Having a bad product that you need an expensive advertising budget for to make any sales, or a product that doesn’t even need to exist, will make it near impossible to create a successful business. It’ll be especially difficult to create a business that requires minimal time and investment and allows you to live a gloriously simple life.

The number of businesses that have serious product issues hidden under fancy marketing is mad. If you’re pouring money into marketing without having a solid product, you might as well tip it down the drain.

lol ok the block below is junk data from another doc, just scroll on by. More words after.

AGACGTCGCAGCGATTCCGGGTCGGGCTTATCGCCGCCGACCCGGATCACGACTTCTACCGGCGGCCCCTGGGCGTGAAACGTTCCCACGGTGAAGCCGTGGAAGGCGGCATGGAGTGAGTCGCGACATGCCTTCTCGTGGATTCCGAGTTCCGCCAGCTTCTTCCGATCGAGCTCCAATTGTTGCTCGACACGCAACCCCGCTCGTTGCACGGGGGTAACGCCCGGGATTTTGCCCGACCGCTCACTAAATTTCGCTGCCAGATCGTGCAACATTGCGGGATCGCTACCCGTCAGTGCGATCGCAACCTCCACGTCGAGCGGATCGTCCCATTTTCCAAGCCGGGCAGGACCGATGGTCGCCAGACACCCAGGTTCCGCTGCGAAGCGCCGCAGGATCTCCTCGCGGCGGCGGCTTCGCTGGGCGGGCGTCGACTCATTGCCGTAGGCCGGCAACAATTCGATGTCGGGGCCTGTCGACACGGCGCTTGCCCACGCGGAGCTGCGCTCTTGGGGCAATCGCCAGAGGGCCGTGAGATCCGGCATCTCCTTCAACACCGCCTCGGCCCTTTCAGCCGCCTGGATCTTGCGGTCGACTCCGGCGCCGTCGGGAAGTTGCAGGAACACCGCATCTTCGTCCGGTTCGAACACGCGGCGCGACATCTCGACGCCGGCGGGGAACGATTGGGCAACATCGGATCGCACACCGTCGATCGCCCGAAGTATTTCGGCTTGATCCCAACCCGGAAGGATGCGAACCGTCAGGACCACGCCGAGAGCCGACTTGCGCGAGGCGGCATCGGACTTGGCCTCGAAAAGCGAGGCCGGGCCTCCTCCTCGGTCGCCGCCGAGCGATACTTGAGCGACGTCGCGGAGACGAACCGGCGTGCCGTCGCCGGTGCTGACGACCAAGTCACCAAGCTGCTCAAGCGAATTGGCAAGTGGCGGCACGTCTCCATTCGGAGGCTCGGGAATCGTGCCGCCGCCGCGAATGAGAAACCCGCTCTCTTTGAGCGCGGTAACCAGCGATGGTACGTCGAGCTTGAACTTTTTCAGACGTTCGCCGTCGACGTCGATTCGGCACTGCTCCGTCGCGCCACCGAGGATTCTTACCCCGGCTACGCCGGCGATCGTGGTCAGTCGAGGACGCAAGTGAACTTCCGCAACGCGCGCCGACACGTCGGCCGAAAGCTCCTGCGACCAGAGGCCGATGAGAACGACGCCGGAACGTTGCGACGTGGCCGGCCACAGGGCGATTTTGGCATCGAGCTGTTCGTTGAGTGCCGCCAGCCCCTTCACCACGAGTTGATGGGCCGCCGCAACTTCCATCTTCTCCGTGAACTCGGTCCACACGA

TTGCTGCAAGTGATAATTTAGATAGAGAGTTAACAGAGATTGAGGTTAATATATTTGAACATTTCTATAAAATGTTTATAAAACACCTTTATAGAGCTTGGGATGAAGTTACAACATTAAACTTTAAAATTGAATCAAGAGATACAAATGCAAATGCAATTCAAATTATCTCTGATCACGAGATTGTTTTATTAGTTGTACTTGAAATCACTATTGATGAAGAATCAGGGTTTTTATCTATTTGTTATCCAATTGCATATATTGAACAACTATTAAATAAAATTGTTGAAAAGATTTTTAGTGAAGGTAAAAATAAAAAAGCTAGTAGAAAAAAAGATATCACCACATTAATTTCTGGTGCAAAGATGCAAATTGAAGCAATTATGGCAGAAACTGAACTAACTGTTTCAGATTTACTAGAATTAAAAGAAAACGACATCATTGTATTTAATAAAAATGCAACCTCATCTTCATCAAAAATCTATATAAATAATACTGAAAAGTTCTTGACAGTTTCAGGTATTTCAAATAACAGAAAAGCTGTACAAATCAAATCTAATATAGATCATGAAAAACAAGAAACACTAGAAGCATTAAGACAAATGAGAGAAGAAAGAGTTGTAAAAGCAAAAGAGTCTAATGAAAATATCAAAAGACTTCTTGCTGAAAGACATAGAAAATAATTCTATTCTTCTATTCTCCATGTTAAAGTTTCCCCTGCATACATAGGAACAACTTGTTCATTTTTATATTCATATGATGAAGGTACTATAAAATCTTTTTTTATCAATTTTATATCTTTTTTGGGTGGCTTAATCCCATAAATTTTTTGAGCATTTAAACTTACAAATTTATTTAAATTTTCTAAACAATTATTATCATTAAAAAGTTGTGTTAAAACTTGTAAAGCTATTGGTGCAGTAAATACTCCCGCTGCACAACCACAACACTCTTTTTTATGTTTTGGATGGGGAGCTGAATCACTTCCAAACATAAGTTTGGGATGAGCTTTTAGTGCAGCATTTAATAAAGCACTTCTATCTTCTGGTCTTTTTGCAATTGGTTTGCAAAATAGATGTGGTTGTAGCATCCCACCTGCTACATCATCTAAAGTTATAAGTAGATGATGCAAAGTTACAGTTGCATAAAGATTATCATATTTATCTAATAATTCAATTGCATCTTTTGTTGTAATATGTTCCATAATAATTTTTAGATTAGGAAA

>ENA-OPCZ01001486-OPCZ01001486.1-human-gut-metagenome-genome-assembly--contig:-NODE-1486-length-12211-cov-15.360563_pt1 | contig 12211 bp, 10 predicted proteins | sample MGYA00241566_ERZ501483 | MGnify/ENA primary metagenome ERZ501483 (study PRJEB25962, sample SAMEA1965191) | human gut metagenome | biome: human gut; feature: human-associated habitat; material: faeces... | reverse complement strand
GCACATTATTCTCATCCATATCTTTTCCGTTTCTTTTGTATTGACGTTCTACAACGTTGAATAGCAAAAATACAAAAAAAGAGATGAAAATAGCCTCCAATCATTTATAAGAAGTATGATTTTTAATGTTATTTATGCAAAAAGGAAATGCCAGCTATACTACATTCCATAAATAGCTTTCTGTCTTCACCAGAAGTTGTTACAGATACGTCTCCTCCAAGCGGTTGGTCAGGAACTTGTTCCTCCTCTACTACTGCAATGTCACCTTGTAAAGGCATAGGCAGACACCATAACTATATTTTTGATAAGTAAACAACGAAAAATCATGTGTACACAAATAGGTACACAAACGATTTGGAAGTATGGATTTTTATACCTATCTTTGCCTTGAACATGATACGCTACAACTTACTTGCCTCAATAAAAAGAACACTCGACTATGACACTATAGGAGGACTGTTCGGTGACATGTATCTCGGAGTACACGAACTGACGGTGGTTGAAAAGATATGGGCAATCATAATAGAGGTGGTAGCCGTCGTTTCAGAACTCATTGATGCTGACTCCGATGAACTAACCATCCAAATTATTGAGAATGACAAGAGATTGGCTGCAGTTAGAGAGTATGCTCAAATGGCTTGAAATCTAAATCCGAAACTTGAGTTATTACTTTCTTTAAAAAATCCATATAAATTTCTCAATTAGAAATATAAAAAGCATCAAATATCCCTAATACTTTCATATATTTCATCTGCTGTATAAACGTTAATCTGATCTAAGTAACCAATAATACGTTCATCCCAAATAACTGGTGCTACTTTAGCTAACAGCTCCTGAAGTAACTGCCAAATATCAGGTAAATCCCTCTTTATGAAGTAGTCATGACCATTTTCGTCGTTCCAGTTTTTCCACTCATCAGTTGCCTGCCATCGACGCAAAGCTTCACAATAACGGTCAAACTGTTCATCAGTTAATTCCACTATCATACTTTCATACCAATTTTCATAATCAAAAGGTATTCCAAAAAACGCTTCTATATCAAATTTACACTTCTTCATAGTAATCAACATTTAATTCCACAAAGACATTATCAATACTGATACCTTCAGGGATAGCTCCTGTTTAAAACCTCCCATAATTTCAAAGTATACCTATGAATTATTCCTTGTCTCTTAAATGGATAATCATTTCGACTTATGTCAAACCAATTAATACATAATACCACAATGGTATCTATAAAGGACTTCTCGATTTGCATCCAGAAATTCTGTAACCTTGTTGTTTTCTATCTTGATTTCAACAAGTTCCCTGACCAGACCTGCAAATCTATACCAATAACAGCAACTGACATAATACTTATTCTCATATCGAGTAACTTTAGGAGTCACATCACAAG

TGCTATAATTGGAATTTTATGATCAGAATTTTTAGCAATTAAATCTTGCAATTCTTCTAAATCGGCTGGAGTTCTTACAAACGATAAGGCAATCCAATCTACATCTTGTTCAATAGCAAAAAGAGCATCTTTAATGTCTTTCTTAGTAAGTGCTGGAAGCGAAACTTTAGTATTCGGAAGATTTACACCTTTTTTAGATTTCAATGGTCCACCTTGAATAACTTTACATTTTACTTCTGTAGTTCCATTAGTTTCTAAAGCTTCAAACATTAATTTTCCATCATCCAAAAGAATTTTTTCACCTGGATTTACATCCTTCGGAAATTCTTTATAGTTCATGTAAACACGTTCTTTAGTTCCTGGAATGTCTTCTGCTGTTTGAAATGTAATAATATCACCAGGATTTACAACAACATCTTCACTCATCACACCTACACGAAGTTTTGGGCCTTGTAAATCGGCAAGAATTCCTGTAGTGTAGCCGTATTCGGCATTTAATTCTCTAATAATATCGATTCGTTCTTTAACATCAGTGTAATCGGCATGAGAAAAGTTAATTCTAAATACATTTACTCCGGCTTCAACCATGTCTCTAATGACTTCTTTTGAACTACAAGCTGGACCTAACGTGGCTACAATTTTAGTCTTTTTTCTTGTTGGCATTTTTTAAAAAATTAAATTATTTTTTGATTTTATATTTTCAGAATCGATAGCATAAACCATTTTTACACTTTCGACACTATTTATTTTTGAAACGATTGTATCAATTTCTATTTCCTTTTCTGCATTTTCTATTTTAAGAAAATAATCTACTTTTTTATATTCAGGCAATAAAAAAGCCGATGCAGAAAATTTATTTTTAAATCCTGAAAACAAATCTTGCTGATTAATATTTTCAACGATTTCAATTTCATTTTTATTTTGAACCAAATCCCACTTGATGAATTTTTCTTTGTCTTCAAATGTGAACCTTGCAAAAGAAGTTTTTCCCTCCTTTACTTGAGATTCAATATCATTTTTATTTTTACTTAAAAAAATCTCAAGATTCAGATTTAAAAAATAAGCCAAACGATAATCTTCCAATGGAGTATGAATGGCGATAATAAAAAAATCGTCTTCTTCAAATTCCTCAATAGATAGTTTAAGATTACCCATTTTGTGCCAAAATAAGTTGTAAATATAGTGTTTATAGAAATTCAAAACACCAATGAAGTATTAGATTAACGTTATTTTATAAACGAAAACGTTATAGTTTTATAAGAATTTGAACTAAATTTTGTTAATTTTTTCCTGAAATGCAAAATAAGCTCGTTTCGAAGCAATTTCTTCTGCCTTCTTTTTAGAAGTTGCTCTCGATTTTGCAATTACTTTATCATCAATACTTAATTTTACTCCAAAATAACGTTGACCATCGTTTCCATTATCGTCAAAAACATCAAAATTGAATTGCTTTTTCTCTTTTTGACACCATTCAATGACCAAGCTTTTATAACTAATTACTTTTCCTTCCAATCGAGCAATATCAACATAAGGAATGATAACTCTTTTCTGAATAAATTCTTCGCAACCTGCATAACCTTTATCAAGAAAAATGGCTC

How do you know if you have a good product?

You’ll know it if making sales is easy. You barely have to do anything; your customers do the bulk of your marketing for you. People easily and happily recommend you and your business to others. 

So before focusing on anything else – and especially not marketing – make sure that your product is solid.

Offer something that’s so useful for the right people that buying it is a no-brainer.

You’ll know these people as if they’re good friends, and you’ll understand the problem they struggle with that you can solve. 

Selling to them will be a piece of cake – all you have to do is outline how you solve their problem and the transformation you offer. No pressure or sleazy sales tactics are needed (not that they ever should be).

This doesn’t mean you need to spend the next five years analysing the market and perfecting your product. Instead, create the quickest, easiest version of your grand idea.